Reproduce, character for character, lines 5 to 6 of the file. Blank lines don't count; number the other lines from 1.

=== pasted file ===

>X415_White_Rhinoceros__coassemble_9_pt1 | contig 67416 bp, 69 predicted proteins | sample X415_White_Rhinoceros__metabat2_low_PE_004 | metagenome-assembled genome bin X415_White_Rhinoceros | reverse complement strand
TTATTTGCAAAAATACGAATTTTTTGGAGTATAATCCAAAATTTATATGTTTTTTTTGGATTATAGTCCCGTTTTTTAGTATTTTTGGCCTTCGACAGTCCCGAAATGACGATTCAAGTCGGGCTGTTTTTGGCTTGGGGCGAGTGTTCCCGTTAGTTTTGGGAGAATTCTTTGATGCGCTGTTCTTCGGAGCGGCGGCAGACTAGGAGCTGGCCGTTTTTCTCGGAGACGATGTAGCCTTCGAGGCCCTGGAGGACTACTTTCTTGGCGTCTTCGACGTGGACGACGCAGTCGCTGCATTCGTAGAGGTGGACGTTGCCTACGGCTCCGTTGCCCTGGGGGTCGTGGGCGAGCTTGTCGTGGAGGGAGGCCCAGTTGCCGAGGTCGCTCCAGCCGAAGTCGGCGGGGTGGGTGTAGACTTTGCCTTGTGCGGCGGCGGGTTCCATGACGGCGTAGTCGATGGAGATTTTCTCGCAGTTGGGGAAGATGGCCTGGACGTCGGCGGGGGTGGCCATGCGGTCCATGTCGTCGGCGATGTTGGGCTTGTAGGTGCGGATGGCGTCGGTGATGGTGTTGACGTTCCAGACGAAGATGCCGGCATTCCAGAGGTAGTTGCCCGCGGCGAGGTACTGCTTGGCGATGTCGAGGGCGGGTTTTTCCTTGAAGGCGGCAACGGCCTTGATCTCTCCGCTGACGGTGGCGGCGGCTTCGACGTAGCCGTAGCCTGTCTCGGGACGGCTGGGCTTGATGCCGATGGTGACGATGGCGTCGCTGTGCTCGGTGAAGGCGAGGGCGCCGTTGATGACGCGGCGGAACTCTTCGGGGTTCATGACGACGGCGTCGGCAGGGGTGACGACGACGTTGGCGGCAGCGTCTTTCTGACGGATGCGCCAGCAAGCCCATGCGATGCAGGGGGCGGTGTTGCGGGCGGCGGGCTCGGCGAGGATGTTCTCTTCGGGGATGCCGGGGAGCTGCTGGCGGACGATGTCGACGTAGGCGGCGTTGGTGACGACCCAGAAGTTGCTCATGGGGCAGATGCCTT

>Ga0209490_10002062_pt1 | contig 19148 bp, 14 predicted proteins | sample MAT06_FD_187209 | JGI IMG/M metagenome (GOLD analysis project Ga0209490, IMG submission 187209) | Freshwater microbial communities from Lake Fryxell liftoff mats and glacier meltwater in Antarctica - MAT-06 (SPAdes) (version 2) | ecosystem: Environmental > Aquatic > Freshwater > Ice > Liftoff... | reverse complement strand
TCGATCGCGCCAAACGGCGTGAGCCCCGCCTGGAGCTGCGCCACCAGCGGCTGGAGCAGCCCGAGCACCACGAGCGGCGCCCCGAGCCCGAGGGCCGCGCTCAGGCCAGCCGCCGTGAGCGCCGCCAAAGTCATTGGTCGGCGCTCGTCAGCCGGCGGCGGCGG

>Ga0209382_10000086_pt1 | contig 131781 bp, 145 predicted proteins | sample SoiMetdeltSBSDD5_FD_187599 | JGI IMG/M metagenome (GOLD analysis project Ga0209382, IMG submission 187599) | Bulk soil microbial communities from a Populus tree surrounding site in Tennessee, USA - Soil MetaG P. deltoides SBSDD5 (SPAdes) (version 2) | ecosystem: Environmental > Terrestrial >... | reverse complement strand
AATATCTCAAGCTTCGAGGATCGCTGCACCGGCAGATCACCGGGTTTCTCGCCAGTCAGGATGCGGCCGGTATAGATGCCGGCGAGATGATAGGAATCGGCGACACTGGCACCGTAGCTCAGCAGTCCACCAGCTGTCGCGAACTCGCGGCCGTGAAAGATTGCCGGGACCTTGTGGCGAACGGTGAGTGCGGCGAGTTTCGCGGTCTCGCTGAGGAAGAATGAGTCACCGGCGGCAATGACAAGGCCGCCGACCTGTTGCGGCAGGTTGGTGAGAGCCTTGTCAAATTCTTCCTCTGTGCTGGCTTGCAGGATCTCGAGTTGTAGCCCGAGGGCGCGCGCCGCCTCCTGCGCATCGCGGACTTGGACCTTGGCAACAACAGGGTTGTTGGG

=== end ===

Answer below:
>Ga0209382_10000086_pt1 | contig 131781 bp, 145 predicted proteins | sample SoiMetdeltSBSDD5_FD_187599 | JGI IMG/M metagenome (GOLD analysis project Ga0209382, IMG submission 187599) | Bulk soil microbial communities from a Populus tree surrounding site in Tennessee, USA - Soil MetaG P. deltoides SBSDD5 (SPAdes) (version 2) | ecosystem: Environmental > Terrestrial >... | reverse complement strand
AATATCTCAAGCTTCGAGGATCGCTGCACCGGCAGATCACCGGGTTTCTCGCCAGTCAGGATGCGGCCGGTATAGATGCCGGCGAGATGATAGGAATCGGCGACACTGGCACCGTAGCTCAGCAGTCCACCAGCTGTCGCGAACTCGCGGCCGTGAAAGATTGCCGGGACCTTGTGGCGAACGGTGAGTGCGGCGAGTTTCGCGGTCTCGCTGAGGAAGAATGAGTCACCGGCGGCAATGACAAGGCCGCCGACCTGTTGCGGCAGGTTGGTGAGAGCCTTGTCAAATTCTTCCTCTGTGCTGGCTTGCAGGATCTCGAGTTGTAGCCCGAGGGCGCGCGCCGCCTCCTGCGCATCGCGGACTTGGACCTTGGCAACAACAGGGTTGTTGGG